The church was built at the beginning of the 11th century on the ruins of an ancient temple, dedicated either to the goddess Athena or to Demeter, and was probably named after its donor.
The name of the church, Kapnikarea, which probably comes from the profession of the founder, a collector of the so-called "kapnikon" tax. Among other names we also encounter the name "Kamoucharea", from the luxurious Byzantine textile "kamoucha", which was manufactured in the nearby workshops, Chrysocamouchariotissa, Panagia tis Vasilopoulas (Virgin of the King's daughter).
Architecturally it belongs to the type of complex cross-in-square church with a dome which is supported by four Roman columns. One can admire three apses on the east side and a narthex on the west. In the north side of the church, a chapel dedicated to Agia Varvara was added as well as the outer-narthex, which was built later in front of the two churches. On the western side, alongside the two churches, there was an open gallery where later, in 1934, when the church became the property of the University of Athens was converted into an outer-narthex. On the southern side of the outer-narthex there is a colonnaded porch, that dates from the 12th century.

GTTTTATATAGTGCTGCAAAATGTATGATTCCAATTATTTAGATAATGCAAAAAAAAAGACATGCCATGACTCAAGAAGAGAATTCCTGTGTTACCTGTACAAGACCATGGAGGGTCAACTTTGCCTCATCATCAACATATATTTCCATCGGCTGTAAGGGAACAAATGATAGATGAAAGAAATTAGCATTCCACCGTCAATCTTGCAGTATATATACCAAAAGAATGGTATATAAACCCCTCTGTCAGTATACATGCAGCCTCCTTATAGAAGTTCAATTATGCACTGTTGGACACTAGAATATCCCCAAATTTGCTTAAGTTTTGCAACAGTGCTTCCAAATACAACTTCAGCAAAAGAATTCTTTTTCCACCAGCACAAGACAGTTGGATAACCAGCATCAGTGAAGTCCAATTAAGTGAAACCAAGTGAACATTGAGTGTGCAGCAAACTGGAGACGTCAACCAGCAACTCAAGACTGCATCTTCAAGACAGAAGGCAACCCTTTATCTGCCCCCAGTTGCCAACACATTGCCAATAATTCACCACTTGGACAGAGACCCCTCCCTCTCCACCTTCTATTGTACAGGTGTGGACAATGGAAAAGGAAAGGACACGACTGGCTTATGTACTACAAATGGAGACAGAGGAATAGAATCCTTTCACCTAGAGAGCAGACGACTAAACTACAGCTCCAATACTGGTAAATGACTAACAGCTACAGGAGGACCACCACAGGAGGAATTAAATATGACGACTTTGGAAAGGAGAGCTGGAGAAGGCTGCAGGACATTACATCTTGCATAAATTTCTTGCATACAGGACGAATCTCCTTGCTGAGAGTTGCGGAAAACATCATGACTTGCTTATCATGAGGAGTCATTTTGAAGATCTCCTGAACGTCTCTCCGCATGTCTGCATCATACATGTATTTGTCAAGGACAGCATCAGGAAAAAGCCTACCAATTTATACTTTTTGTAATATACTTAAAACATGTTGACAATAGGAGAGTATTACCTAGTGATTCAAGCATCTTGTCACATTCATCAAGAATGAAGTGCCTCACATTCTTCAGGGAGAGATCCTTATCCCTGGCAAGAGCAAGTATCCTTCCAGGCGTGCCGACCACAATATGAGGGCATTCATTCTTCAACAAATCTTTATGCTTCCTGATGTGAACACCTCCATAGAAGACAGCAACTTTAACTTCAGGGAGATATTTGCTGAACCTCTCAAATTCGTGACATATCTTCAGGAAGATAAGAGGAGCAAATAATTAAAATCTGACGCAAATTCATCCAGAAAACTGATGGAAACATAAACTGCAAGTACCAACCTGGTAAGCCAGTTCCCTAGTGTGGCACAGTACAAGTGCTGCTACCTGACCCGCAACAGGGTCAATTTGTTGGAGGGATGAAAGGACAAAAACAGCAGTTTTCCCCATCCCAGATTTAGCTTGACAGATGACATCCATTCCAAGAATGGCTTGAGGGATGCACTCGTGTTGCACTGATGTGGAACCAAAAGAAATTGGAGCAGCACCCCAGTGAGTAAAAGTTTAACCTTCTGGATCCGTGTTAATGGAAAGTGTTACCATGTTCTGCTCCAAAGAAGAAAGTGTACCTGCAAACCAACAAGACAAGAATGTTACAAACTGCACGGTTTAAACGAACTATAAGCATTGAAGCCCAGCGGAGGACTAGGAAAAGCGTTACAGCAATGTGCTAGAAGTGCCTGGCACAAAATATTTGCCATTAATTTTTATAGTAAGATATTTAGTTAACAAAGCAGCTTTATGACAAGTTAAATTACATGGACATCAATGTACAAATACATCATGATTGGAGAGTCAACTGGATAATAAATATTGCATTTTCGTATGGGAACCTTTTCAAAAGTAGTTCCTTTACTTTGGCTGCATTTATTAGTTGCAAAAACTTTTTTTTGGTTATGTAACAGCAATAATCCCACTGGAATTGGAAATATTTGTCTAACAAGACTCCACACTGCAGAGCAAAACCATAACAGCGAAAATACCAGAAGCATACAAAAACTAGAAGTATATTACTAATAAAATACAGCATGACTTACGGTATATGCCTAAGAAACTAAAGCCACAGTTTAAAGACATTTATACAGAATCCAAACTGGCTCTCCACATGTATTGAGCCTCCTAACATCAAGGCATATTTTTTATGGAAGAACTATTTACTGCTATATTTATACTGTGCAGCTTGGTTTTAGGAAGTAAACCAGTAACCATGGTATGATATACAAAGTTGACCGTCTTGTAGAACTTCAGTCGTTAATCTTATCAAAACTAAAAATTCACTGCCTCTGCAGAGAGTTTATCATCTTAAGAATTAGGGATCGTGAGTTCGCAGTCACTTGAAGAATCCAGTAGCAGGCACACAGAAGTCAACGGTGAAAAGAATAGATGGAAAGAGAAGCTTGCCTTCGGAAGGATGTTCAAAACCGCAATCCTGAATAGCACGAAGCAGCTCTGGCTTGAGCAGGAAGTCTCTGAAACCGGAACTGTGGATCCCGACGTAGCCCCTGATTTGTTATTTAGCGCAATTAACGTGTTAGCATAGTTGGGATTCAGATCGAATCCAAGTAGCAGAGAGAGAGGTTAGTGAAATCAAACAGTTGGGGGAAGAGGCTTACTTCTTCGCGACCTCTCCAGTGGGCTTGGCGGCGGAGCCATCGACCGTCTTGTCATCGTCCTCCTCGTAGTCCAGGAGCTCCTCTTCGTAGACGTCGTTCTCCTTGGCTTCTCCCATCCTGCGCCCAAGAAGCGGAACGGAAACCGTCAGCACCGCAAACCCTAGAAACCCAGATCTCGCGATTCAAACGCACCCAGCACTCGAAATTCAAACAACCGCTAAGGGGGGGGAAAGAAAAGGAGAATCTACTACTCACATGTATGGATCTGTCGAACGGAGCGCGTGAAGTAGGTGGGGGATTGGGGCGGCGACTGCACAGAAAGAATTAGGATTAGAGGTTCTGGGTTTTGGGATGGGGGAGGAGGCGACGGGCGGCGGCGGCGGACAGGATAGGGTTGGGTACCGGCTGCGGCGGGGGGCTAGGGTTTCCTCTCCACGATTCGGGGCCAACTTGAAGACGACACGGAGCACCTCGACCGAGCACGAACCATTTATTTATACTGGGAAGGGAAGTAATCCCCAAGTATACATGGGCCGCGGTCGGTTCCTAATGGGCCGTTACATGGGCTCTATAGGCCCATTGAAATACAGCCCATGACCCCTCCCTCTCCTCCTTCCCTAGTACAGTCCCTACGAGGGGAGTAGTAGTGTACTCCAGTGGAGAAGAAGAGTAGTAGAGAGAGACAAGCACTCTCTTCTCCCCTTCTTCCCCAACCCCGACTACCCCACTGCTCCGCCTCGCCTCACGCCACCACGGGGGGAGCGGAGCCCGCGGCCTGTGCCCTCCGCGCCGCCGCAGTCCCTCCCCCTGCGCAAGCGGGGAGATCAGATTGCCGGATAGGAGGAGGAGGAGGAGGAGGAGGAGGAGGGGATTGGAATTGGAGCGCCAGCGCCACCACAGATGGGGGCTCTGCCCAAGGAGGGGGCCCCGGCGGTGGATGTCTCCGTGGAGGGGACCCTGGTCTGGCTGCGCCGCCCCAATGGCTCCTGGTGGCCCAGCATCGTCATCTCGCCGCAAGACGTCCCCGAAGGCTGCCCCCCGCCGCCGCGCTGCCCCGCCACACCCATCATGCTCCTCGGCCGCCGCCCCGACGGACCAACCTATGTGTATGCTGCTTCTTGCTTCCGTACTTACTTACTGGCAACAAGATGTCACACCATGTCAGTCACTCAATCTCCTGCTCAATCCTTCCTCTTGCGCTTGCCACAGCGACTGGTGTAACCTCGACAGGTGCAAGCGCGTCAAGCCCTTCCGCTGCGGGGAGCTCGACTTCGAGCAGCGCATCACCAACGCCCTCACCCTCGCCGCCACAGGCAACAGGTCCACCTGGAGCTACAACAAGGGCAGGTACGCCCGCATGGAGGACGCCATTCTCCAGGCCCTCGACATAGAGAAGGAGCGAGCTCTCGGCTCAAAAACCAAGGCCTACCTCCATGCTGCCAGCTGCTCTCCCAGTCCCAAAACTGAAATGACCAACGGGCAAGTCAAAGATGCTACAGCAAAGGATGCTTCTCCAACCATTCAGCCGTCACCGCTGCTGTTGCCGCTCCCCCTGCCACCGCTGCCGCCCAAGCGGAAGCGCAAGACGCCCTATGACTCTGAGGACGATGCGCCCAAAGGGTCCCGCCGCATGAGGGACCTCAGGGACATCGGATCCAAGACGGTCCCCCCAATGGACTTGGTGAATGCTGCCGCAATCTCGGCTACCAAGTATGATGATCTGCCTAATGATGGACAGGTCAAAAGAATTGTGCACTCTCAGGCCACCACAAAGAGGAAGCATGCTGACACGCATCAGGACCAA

The church is built according to the cloisonné system of masonry of the Middle Byzantine period, while in the lowest part older stones have been placed so that they create the shape of crosses. At the joints of the southern and eastern side there are very few examples of the characteristic ceramic kufic decoration, which mimics Arabic letters. It is interesting that they have incorporated ancient and Early Christian sculptures in its masonry. The dome is of the “Athenian” type, octagonal, with small columns at the corners and lobed windows.
The wall paintings of the vaulted narthex and the exo-narthex, which show western influences, are the work of an unknown artist and date from approximately 1900. The mosaic of Virgin Mary holding Christ at the porch was made by Elli Voila in 1936.
The history of the church is a turbulent one. During the Greek Independence War it suffered damages, like most of the monuments in Athens. In 1834, the year of the construction of Ermou Street, the authorities considered plans to relocate the church, or demolish it, since the Bavarian architect Leon von Klenze, who had undertook the street planning of the new Greek capital, wanted Ermou street to be unified and free of obstacles. The monument was saved thanks to the intervention of the King of Bavaria Ludwig, the father of the young Greek king Othon, as well as those by Neofytos Metaxas, Bishop of Talantio and Metropolitan of Athens, and the church was preserved at the present location.
Medieval Athens Tour
Team-up with a knowledgeable tour guide on a private tour and explore the secrets of Medieval Athens. Discover the living proofs of the mighty Byzantine Empire, visit historic churches, stroll around the streets of the old city and explore one of the most interesting and turbulent time periods of Athens.